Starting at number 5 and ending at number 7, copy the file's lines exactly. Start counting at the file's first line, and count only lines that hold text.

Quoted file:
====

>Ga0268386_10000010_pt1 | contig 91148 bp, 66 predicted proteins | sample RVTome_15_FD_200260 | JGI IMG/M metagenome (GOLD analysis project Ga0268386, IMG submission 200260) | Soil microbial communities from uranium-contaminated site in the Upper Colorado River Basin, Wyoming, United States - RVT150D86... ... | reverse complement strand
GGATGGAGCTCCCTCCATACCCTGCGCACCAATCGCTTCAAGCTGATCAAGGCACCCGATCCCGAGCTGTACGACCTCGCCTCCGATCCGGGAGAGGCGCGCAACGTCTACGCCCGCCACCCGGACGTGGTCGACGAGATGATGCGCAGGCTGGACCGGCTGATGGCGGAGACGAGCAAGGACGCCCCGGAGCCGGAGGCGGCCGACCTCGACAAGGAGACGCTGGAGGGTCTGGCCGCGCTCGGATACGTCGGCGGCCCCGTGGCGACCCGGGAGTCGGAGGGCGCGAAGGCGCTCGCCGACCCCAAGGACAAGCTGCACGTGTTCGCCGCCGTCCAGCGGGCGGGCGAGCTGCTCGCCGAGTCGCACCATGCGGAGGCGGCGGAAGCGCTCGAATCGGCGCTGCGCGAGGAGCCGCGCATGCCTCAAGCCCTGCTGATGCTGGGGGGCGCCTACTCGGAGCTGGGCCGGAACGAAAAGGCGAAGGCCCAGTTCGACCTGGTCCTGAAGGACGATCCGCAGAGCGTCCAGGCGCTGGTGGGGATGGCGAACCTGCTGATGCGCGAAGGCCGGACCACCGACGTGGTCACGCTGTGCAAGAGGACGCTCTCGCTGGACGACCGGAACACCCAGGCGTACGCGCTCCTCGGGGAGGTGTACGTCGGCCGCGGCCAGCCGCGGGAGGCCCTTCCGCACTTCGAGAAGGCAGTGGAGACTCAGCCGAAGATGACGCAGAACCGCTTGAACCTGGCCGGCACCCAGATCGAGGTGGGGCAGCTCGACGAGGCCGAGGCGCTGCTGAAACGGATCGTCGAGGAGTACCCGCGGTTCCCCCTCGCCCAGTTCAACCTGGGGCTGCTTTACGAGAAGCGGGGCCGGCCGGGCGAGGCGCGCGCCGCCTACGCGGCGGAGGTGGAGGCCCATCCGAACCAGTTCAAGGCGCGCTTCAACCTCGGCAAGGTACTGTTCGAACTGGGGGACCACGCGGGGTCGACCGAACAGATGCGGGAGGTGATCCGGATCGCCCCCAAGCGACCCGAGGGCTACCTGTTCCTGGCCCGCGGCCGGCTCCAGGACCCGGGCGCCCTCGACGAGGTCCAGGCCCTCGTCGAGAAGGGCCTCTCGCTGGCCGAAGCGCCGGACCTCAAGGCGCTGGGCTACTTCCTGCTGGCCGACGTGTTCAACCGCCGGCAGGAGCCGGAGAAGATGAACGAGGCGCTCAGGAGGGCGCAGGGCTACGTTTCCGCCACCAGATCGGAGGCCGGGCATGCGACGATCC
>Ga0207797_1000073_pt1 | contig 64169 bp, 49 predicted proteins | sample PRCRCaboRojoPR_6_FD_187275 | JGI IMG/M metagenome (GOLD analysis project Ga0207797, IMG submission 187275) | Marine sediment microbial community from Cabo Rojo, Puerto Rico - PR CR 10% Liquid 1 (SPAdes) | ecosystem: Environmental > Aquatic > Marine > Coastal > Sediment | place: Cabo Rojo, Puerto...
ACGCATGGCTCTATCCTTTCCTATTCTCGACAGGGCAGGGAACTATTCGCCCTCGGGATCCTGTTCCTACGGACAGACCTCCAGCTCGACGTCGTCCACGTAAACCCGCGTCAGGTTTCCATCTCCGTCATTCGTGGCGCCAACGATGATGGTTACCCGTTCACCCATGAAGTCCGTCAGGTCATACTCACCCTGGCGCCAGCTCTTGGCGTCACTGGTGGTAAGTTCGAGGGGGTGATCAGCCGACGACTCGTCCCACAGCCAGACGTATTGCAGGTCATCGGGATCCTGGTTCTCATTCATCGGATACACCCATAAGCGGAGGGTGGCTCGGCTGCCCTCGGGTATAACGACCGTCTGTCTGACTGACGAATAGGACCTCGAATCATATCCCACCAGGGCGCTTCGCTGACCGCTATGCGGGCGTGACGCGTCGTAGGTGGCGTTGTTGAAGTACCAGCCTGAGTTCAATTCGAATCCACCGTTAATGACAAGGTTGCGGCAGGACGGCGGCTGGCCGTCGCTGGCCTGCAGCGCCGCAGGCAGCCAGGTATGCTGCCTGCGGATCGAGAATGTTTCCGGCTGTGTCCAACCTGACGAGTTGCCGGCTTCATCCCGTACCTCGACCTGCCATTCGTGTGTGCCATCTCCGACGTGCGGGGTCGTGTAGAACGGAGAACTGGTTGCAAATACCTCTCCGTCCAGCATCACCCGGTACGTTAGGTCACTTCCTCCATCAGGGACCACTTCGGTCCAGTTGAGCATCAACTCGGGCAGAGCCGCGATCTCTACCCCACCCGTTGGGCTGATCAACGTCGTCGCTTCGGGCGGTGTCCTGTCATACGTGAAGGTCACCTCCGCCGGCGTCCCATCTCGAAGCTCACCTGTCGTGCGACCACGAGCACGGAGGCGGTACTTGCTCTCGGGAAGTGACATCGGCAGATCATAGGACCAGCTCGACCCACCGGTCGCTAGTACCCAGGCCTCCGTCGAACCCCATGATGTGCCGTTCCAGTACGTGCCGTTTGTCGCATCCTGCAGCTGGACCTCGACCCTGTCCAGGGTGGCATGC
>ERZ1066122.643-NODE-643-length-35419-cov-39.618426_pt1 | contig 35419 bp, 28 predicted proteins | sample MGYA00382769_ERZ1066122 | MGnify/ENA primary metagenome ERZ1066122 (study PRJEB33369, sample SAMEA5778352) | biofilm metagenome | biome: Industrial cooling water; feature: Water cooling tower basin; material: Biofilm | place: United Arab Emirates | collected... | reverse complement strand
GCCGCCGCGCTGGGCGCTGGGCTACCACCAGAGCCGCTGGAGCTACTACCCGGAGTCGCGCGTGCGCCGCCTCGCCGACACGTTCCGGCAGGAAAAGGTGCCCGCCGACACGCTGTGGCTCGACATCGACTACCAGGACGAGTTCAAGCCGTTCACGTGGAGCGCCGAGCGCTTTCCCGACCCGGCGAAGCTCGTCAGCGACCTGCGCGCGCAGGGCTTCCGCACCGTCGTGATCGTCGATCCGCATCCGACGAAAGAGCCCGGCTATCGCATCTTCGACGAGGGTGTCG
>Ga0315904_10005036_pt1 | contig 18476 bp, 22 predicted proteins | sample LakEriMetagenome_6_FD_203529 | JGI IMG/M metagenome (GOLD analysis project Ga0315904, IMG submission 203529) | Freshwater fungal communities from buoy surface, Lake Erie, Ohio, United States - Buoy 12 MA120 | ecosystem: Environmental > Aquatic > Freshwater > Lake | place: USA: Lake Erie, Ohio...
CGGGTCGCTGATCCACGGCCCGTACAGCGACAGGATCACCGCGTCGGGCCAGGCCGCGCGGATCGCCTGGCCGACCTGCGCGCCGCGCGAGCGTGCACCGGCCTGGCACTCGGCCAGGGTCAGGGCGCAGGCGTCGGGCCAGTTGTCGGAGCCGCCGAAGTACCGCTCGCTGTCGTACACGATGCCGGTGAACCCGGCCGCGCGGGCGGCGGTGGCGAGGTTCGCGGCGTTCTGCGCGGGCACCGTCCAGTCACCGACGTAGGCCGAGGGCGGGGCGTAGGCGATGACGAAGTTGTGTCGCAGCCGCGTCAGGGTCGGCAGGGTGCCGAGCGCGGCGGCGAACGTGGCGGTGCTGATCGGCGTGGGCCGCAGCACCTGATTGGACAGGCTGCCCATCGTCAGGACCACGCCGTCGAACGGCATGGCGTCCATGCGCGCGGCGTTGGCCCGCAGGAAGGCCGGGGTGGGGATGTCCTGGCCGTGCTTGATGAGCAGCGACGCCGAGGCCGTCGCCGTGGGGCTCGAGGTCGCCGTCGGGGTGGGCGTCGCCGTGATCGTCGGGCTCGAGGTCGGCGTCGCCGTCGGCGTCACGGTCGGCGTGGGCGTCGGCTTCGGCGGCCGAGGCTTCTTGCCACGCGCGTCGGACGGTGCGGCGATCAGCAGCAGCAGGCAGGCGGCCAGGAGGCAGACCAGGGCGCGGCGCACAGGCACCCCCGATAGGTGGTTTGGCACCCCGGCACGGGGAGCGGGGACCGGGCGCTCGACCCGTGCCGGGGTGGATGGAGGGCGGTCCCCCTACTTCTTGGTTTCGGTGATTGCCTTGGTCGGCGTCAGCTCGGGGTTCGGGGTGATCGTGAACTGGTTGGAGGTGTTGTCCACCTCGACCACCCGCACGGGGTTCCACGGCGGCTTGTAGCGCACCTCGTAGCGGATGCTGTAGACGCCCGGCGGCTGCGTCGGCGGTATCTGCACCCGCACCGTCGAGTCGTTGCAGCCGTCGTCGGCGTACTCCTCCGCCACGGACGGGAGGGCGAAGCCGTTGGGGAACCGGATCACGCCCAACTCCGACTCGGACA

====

>ERZ1066122.643-NODE-643-length-35419-cov-39.618426_pt1 | contig 35419 bp, 28 predicted proteins | sample MGYA00382769_ERZ1066122 | MGnify/ENA primary metagenome ERZ1066122 (study PRJEB33369, sample SAMEA5778352) | biofilm metagenome | biome: Industrial cooling water; feature: Water cooling tower basin; material: Biofilm | place: United Arab Emirates | collected... | reverse complement strand
GCCGCCGCGCTGGGCGCTGGGCTACCACCAGAGCCGCTGGAGCTACTACCCGGAGTCGCGCGTGCGCCGCCTCGCCGACACGTTCCGGCAGGAAAAGGTGCCCGCCGACACGCTGTGGCTCGACATCGACTACCAGGACGAGTTCAAGCCGTTCACGTGGAGCGCCGAGCGCTTTCCCGACCCGGCGAAGCTCGTCAGCGACCTGCGCGCGCAGGGCTTCCGCACCGTCGTGATCGTCGATCCGCATCCGACGAAAGAGCCCGGCTATCGCATCTTCGACGAGGGTGTCG
>Ga0315904_10005036_pt1 | contig 18476 bp, 22 predicted proteins | sample LakEriMetagenome_6_FD_203529 | JGI IMG/M metagenome (GOLD analysis project Ga0315904, IMG submission 203529) | Freshwater fungal communities from buoy surface, Lake Erie, Ohio, United States - Buoy 12 MA120 | ecosystem: Environmental > Aquatic > Freshwater > Lake | place: USA: Lake Erie, Ohio...